Date of Award

5-1991

Degree Type

Dissertation

Degree Name

Doctor of Education

Major

Education

Major Professor

Jerry J. Bellon

Committee Members

Phyllis Huff, Kermit Blank, Tom Mathews

Abstract

This study was conducted to determine the processes and strategies selected middle school students use during the solving of non-routine mathematics problems. Qualitative research methods were used to identify the cognitive and metacognitive skills and processes used in problem solving and to determine the affective influences on the problem solving process.

Six middle grade students were selected to participate in the study. Each student was interviewed four times. The first interview was conducted in order to develop student profiles by obtaining information about each student's family, school, and mathematics background. The second and third interviews consisted of two phases. First, students solved problems for twenty minutes and verbally explained their thoughts and work. Afterwards, a follow-up interview was conducted in order to clarify and enhance information collected during the twenty minute problem solving session. The fourth and final interview was conducted using a grid technique in order to determine student perceptions of the problem solving process.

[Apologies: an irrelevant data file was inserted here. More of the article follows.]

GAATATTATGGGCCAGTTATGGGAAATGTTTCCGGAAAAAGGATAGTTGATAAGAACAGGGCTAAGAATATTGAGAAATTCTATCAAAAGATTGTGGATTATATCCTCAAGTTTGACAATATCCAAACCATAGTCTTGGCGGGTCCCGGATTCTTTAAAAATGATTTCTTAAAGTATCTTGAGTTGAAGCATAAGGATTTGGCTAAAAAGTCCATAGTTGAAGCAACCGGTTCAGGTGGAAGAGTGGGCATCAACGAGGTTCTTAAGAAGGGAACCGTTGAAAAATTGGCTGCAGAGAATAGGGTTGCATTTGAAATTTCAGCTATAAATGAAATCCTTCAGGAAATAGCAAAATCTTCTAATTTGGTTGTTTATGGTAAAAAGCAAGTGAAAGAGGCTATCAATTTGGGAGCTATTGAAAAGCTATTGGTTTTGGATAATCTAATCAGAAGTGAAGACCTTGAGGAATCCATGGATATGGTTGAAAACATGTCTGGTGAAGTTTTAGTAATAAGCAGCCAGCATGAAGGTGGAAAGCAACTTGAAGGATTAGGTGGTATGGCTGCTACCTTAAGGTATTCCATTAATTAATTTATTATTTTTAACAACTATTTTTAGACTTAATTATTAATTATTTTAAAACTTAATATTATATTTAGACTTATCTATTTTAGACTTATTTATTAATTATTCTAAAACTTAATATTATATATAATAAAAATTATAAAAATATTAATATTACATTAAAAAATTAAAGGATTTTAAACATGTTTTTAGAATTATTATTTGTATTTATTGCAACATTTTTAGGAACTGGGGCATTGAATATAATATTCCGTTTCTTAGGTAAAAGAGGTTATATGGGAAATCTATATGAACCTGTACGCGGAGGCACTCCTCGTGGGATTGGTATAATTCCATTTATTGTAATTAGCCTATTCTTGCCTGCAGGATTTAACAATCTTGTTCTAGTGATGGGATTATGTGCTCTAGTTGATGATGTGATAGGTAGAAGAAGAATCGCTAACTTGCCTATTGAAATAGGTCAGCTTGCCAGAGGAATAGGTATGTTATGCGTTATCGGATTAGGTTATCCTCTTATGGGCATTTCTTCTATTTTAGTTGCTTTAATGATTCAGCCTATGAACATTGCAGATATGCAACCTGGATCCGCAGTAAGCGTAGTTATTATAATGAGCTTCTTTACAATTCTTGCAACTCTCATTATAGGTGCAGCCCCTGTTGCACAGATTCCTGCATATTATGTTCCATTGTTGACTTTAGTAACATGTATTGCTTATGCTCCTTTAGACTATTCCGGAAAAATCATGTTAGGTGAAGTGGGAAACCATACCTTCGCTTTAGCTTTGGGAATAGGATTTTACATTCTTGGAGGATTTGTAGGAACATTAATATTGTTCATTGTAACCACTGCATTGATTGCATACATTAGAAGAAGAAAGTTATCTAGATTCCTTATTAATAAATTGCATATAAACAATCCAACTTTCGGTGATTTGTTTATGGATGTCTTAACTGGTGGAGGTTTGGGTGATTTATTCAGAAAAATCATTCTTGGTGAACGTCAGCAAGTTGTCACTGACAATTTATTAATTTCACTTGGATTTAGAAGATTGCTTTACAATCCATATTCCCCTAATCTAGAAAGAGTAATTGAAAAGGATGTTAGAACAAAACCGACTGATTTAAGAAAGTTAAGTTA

The interviews were audiotaped, and the problem solving sessions were videotaped. The transcriptions were analyzed using a constant comparative method. Themes emerged from the data analysis, and findings were identified. The themes and findings led the researcher to the following conclusions.

1. Students are not aware of the various alternatives available to help them understand a non-routine mathematics problem when they first read it.

2. The only skills which students perceive as mathematics skills are the basic computations of addition, subtractions, multiplications, and division.

3. Students are unwilling to take risks when presented with a problem solving situation. They are hesitant to try a strategy unless they have seen a teacher use that particular strategy.

4. Students have been told that various heuristics exist to help them solve problems. Even though they have been instructed to use them, they have not been adequately informed concerning how and when to use the heuristics.

5. Students model the problem solving strategies and behaviors of their teachers.

The study demonstrates that teachers need to concentrate on fostering students' self-esteem and positive attitudes toward problem solving in mathematics. Non-routine problems should become a regular part of the mathematics which students are exposed to in school, and teachers should focus on modeling their successful problems solving behaviors.

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